Google is launching a new $5-per-month Play Pass subscription service for the Google Play Store, which gives subscribers full access to over 350 paid apps and games at launch with no upfront purchases, in-app purchases, or ads.
Google Play Pass is available starting on Monday for the US, and it'll become available to all Android users throughout the week. Play Pass will be coming to countries outside the US "soon." You'll be able to try out Google's Play Pass service with a 10-day free trial. And if you sign up in the first couple weeks after launch, Play Pass will cost $2 per month for 12 months before you're switched to the full $5 per month pricing.
Subscribers will also be able to share their Google Play Pass subscription with up to five family members at no extra cost.
Some of the more well-known apps and games available in Google's Play Pass at launch include "Stardew Valley," "Terraria," "Monument Valley," "Risk," "Star Wars: Knights of the Old Republic," Facetune, and AccuWeather. More apps and games will be added to Google's Play Pass service on a monthly basis. Games like "This War of Mine" and "Cytus" are also coming soon.
Google Play Pass vs. Apple Arcade
Unlike Apple's Arcade service, Google Play Store includes apps as well as games.
Also unlike Apple Arcade, Google's Play Pass doesn't include any exclusive games that are only available to play on Apple devices.
"Our intention is not to lock [users] into Android," Austin Shoemaker, a Google group product manager, told Business Insider. "We're just always looking for ways that we can make users happier and deliver them more value, and enable developers to successfully monetize their content and connect with users so that users and developers can win. And we think as long as we're doing that, Google will win too."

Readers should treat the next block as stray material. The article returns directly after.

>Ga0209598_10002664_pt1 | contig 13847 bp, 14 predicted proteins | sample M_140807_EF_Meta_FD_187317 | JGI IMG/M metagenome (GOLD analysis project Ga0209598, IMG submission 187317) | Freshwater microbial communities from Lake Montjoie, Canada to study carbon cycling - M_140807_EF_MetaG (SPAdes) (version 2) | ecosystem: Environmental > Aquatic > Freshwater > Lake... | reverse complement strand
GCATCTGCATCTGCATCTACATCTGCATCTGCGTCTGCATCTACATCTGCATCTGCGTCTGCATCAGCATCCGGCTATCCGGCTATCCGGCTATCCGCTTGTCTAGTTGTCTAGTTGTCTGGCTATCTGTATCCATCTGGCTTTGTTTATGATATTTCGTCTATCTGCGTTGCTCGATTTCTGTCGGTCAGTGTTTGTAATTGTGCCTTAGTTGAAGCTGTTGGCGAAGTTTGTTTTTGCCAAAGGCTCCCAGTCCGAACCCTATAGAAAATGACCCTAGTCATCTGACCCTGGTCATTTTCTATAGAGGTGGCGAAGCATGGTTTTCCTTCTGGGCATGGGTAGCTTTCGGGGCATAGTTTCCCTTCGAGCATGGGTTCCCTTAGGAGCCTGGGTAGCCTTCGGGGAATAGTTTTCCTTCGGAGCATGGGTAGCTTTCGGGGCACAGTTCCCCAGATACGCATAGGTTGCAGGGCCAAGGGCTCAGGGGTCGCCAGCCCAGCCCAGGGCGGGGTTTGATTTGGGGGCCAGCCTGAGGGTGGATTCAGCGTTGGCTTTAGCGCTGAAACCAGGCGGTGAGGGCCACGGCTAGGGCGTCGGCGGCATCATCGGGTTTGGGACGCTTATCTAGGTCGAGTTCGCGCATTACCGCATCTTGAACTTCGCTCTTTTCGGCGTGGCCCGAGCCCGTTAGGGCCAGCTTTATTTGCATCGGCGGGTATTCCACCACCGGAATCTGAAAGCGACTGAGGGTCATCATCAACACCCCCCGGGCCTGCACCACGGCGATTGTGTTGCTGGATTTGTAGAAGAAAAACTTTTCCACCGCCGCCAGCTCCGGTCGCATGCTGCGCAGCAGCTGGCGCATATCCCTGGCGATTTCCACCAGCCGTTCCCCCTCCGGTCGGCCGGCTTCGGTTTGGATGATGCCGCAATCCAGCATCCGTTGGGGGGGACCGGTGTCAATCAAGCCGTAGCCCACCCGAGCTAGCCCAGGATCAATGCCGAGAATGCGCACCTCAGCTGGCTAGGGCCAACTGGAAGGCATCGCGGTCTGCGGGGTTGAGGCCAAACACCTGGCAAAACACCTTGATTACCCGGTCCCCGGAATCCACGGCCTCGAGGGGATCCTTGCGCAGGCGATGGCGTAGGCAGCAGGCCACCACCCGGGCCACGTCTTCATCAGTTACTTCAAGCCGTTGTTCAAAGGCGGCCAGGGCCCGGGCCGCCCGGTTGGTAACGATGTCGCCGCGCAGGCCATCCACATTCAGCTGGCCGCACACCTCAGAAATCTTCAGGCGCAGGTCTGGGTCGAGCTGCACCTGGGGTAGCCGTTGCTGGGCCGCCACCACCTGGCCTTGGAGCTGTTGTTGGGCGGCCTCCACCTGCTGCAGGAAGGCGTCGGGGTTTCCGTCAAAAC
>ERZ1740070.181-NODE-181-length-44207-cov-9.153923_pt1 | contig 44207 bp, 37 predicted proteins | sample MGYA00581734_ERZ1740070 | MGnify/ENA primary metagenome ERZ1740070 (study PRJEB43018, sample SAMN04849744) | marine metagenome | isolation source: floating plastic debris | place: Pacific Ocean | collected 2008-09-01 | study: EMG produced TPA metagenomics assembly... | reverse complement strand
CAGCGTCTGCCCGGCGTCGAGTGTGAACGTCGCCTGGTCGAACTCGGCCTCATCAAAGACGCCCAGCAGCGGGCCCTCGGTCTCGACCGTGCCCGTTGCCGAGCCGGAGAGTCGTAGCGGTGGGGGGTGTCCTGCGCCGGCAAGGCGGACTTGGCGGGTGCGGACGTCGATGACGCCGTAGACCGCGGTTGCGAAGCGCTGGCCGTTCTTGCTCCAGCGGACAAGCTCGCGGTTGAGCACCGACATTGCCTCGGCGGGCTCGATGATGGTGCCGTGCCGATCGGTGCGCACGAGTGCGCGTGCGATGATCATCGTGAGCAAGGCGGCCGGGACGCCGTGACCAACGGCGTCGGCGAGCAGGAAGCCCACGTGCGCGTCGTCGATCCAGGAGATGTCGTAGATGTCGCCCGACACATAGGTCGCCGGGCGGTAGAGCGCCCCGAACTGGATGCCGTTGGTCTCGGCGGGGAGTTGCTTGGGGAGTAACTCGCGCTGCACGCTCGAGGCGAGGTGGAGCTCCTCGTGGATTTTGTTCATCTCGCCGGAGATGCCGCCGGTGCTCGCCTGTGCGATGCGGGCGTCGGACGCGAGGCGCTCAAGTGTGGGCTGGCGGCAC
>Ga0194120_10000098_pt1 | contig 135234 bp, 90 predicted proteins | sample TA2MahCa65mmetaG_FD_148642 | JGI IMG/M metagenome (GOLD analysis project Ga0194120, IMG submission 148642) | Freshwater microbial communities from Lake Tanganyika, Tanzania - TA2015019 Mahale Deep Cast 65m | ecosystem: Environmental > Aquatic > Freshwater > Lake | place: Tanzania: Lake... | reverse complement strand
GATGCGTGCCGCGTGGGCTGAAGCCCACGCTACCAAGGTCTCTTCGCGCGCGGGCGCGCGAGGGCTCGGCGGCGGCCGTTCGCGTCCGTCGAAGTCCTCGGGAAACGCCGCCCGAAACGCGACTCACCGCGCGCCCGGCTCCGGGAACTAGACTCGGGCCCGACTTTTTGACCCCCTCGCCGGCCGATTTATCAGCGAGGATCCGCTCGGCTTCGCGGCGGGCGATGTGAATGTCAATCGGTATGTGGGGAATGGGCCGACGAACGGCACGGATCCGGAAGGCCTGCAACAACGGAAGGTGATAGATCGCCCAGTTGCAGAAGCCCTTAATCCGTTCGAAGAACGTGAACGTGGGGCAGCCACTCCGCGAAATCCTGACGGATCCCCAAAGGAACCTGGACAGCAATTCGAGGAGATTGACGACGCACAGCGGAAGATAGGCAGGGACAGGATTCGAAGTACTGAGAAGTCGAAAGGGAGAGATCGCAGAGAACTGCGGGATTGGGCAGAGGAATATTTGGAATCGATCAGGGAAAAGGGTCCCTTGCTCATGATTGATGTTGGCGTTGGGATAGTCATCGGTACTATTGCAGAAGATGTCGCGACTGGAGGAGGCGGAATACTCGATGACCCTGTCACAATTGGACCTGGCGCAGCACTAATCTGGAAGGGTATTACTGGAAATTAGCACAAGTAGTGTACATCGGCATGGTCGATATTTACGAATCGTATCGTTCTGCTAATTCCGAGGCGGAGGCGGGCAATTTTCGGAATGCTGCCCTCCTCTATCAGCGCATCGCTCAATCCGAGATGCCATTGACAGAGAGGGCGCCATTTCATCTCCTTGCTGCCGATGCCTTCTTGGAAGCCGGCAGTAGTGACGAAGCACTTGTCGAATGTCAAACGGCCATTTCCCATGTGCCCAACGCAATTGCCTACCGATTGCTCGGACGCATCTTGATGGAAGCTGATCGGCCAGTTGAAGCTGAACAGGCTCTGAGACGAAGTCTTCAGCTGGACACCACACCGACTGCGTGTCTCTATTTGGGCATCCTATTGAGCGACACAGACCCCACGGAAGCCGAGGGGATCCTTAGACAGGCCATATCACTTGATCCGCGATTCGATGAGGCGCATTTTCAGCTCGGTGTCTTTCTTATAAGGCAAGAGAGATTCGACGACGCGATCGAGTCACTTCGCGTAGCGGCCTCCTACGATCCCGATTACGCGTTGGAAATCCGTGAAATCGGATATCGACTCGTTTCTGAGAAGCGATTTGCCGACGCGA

With that said, developers can choose to make their apps or games exclusive to the Google Play Pass program in the Google Play Store, but they're not required to do so.
What's in it for developers?
Through Google Play Pass, developers earn royalties based on the amount of time spent in their apps, and Google will be "continuously refining the model to make sure developers are rewarded fairly," Shoemaker said.
Developers also get useful and valuable data, too. Without the payment barrier, developers can see what features people like when they're not obstructed by paywalls. "It's all about trying to identify what content is really making users happy and delivering value so that they are satisfied with the overall experience," Shoemaker said.
And without a payment barrier, Shoemaker said that Play Pass can free developers from monetization pressures, and it gives them greater freedom to create better apps and experiences.
Without a payment barrier, Play Pass subscribers may be more willing to try lesser-known paid apps and games that they wouldn't have paid for out of uncertainty. Google highlighted certain less-familiar titles in its Play Pass announcement blog like "LIMBO," "Lichtspeer," "Mini Metro," and "Old Man's Journey."
Google Play Pass Subscribers will find a new Play Pass tab — it looks like a Google-branded movie ticket — on the bottom of the Google Play Store where they'll be able to browse apps and games. Apps and games in the Google Play Pass program will also have the Play Pass ticket symbol when you browse normally through the Google Play Store.